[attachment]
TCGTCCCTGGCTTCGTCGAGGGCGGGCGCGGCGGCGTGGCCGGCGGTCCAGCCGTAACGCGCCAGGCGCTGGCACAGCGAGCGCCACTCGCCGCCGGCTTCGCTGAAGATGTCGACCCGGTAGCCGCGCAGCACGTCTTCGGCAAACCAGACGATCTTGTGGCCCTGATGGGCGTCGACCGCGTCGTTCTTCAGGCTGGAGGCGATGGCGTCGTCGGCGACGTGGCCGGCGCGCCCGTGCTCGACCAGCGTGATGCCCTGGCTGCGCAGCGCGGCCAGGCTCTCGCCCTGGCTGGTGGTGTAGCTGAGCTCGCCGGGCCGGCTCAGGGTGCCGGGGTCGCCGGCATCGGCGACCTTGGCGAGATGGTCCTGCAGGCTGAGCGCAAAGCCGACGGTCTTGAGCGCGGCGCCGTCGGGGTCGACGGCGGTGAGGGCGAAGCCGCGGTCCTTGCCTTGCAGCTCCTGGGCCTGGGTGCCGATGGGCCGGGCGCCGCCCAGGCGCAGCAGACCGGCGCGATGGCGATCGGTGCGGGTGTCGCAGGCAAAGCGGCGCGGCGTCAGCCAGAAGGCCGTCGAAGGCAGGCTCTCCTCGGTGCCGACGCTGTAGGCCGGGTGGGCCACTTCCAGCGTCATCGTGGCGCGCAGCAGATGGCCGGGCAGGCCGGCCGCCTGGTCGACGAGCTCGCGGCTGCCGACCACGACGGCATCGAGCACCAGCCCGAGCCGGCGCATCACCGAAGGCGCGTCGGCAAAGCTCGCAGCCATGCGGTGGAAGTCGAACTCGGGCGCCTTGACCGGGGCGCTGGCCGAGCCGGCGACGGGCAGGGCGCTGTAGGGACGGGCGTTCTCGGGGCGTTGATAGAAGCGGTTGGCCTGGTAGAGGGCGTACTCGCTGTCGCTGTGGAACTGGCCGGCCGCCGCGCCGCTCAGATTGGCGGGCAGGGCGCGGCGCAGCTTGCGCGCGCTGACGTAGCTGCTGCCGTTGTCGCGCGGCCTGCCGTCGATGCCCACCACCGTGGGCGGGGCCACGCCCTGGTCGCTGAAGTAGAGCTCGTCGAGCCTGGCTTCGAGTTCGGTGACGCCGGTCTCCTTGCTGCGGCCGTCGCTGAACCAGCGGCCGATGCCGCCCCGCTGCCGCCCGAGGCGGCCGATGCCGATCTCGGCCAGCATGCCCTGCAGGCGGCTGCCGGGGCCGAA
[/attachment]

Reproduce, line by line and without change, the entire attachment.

TCGTCCCTGGCTTCGTCGAGGGCGGGCGCGGCGGCGTGGCCGGCGGTCCAGCCGTAACGCGCCAGGCGCTGGCACAGCGAGCGCCACTCGCCGCCGGCTTCGCTGAAGATGTCGACCCGGTAGCCGCGCAGCACGTCTTCGGCAAACCAGACGATCTTGTGGCCCTGATGGGCGTCGACCGCGTCGTTCTTCAGGCTGGAGGCGATGGCGTCGTCGGCGACGTGGCCGGCGCGCCCGTGCTCGACCAGCGTGATGCCCTGGCTGCGCAGCGCGGCCAGGCTCTCGCCCTGGCTGGTGGTGTAGCTGAGCTCGCCGGGCCGGCTCAGGGTGCCGGGGTCGCCGGCATCGGCGACCTTGGCGAGATGGTCCTGCAGGCTGAGCGCAAAGCCGACGGTCTTGAGCGCGGCGCCGTCGGGGTCGACGGCGGTGAGGGCGAAGCCGCGGTCCTTGCCTTGCAGCTCCTGGGCCTGGGTGCCGATGGGCCGGGCGCCGCCCAGGCGCAGCAGACCGGCGCGATGGCGATCGGTGCGGGTGTCGCAGGCAAAGCGGCGCGGCGTCAGCCAGAAGGCCGTCGAAGGCAGGCTCTCCTCGGTGCCGACGCTGTAGGCCGGGTGGGCCACTTCCAGCGTCATCGTGGCGCGCAGCAGATGGCCGGGCAGGCCGGCCGCCTGGTCGACGAGCTCGCGGCTGCCGACCACGACGGCATCGAGCACCAGCCCGAGCCGGCGCATCACCGAAGGCGCGTCGGCAAAGCTCGCAGCCATGCGGTGGAAGTCGAACTCGGGCGCCTTGACCGGGGCGCTGGCCGAGCCGGCGACGGGCAGGGCGCTGTAGGGACGGGCGTTCTCGGGGCGTTGATAGAAGCGGTTGGCCTGGTAGAGGGCGTACTCGCTGTCGCTGTGGAACTGGCCGGCCGCCGCGCCGCTCAGATTGGCGGGCAGGGCGCGGCGCAGCTTGCGCGCGCTGACGTAGCTGCTGCCGTTGTCGCGCGGCCTGCCGTCGATGCCCACCACCGTGGGCGGGGCCACGCCCTGGTCGCTGAAGTAGAGCTCGTCGAGCCTGGCTTCGAGTTCGGTGACGCCGGTCTCCTTGCTGCGGCCGTCGCTGAACCAGCGGCCGATGCCGCCCCGCTGCCGCCCGAGGCGGCCGATGCCGATCTCGGCCAGCATGCCCTGCAGGCGGCTGCCGGGGCCGAA